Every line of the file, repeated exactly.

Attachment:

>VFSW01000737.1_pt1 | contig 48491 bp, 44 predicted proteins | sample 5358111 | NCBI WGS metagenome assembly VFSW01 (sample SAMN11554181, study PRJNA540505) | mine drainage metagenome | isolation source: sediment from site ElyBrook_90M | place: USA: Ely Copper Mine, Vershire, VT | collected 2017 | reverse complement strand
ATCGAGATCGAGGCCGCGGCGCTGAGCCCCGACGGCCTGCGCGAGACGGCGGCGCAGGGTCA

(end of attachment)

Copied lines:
>VFSW01000737.1_pt1 | contig 48491 bp, 44 predicted proteins | sample 5358111 | NCBI WGS metagenome assembly VFSW01 (sample SAMN11554181, study PRJNA540505) | mine drainage metagenome | isolation source: sediment from site ElyBrook_90M | place: USA: Ely Copper Mine, Vershire, VT | collected 2017 | reverse complement strand
ATCGAGATCGAGGCCGCGGCGCTGAGCCCCGACGGCCTGCGCGAGACGGCGGCGCAGGGTCA